# A terrific probability problem for kids shared by Alexander Bogomolny

Saw this tweet from Alexander Bogomolny yesterday and knew immediately what today’s project was going to be ðŸ™‚ The problem is, I think, accessible to kids without much need for additional explanation, so I just dove right in this morning to see how things would go. My first question to them was to come up … Continue reading A terrific probability problem for kids shared by Alexander Bogomolny

# Sharing a great Alexander Bogomolny probability problem with kids

[note: I’m trying up this post at my son’s karate class. It is loud and unfortunately I forgot my headphones. I’m left having to describe the videos without being able to listen to them . . . . ] I saw a really great problem today from Alexander Bogomolny: By coincidence I heard the recent … Continue reading Sharing a great Alexander Bogomolny probability problem with kids

# Alexander Bogomolny shared one of my all time favorite problems this morning

This tweet brought a big smile to my face this morning: This is an absolute treasure of a 3d geometry problem, so if you’ve not seen it before definitely take some time to ponder it. I asked my younger son to play around with the problem using our Zometool set. Here’s what he found: I … Continue reading Alexander Bogomolny shared one of my all time favorite problems this morning

# An instructive counting / probability question from Alexander Bogomolny

I saw this question from Alexander Bogomolny today through a tweet from Nassim Taleb: It reminded me a bit of a fun question I saw from Christopher Long a few years ago: A great introductory probability and stats problem I saw from Christopher Long The first solution that came to mind for the dice question … Continue reading An instructive counting / probability question from Alexander Bogomolny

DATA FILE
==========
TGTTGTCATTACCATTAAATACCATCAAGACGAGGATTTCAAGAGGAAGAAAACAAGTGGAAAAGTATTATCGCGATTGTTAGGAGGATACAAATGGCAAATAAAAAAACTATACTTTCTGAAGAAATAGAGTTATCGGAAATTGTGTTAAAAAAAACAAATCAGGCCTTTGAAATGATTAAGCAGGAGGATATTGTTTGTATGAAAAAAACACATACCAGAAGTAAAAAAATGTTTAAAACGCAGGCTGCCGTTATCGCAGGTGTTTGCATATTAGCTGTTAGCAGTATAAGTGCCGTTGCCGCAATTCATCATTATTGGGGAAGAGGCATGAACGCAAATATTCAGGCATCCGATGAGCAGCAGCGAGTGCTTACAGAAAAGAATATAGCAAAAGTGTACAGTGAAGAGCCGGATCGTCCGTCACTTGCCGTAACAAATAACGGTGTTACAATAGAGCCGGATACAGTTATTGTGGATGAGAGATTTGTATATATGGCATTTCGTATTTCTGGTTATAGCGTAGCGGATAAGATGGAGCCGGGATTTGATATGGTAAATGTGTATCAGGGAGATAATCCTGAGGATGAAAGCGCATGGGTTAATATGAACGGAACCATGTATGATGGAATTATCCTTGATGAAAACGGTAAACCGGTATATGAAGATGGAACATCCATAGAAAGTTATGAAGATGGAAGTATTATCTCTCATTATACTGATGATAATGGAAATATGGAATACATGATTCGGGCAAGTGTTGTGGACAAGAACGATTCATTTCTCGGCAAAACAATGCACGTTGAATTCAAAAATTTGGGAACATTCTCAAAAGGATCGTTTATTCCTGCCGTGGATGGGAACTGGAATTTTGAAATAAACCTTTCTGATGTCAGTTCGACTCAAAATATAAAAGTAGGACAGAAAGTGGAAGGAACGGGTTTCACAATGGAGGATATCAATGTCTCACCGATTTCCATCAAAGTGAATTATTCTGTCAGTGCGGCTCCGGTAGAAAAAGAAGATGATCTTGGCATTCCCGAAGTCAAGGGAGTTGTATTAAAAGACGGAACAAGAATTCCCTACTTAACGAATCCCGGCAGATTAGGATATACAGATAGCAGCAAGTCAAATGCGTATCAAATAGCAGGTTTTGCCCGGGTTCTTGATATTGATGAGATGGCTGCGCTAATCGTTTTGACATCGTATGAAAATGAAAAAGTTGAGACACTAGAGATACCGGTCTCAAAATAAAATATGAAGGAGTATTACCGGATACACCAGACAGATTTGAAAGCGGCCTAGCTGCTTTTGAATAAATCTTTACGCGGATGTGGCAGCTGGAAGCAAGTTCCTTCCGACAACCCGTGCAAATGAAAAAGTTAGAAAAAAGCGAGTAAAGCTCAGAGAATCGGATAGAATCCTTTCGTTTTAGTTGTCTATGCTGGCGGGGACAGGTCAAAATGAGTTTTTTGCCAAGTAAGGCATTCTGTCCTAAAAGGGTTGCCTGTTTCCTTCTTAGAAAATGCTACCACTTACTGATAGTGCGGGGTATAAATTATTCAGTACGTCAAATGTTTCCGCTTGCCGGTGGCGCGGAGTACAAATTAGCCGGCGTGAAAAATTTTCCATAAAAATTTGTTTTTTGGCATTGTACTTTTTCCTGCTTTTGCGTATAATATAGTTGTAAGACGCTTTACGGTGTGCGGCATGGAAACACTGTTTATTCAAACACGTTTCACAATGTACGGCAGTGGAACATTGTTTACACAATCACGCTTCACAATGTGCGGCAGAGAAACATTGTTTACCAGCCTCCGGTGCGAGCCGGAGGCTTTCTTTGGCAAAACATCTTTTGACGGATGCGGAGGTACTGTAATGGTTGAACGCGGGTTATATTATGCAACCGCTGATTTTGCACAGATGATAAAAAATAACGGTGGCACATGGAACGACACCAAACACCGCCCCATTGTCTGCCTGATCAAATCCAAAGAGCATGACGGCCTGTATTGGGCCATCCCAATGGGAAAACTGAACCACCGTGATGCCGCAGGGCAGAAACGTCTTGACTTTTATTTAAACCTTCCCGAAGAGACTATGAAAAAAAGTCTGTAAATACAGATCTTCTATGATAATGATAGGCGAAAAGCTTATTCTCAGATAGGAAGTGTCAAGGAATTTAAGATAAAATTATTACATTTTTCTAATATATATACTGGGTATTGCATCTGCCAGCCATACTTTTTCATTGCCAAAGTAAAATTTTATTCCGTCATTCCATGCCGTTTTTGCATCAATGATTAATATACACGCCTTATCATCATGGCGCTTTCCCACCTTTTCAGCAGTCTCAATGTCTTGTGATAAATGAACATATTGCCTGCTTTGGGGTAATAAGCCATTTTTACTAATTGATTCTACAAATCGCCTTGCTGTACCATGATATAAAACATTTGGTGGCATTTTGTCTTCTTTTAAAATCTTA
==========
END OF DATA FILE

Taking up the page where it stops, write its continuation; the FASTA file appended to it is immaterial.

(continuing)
# Extending our Alexander Bogomolny / Nassim Taleb project from 3 to 4 dimensions

Last week I saw really neat tweet from Alexander Bogomolny: The discussion about that problem on Twitter led to a really fun project with the boys: A project for kids inspired by Nassim Taleb and Alexander Bogomolny That project reminded the boys about a project we did at the beginning of the summer that was … Continue reading Extending our Alexander Bogomolny / Nassim Taleb project from 3 to 4 dimensions

# A project for kids inspired by Nassim Taleb and Alexander Bogomolny

I woke up yesterday morning to see this problem posted on twitter by Alexander Bogomolny: About a two months ago we did a fun project inspired by a different problem Bogomolny posted: Working through an Alexander Bogomolny probability problem with kids It seemed as though this one could be just as fun. I started by … Continue reading A project for kids inspired by Nassim Taleb and Alexander Bogomolny

# A terrific example for calculus students from Nassim Taleb and Alexander Bogomolny

I saw a wonderful exchange on twitter yesterday on a problem posted by Alexander Bogomolny: At first this problem didn’t really jump off the page as a good first year calculus example, but then I as the solution that Nassim Taleb posted: I’m a tiny bit time constrained this morning and can’t get the Taleb … Continue reading A terrific example for calculus students from Nassim Taleb and Alexander Bogomolny

# Working through an Alexander Bogomolny probability problem with kids

Earlier in the week I saw Alexander Bogomolny post a neat probability problem: There are many ways to solve this problem, but when I saw the 3d shapes associated with it I thought it would make for a fun geometry problem with the boys. So, I printed the shapes overnight and we used them to … Continue reading Working through an Alexander Bogomolny probability problem with kids

# A challenging but worthwhile probability problem for kids

Alexander Bogomolny shared a great problem from the 1982 AHSME yesterday: I remember this problem from way back when I was studying for the AHSME back in the mid 1980s. I thought it would be fun to talk through this problem with my older son – it has some great lessons. One lesson in particular … Continue reading A challenging but worthwhile probability problem for kids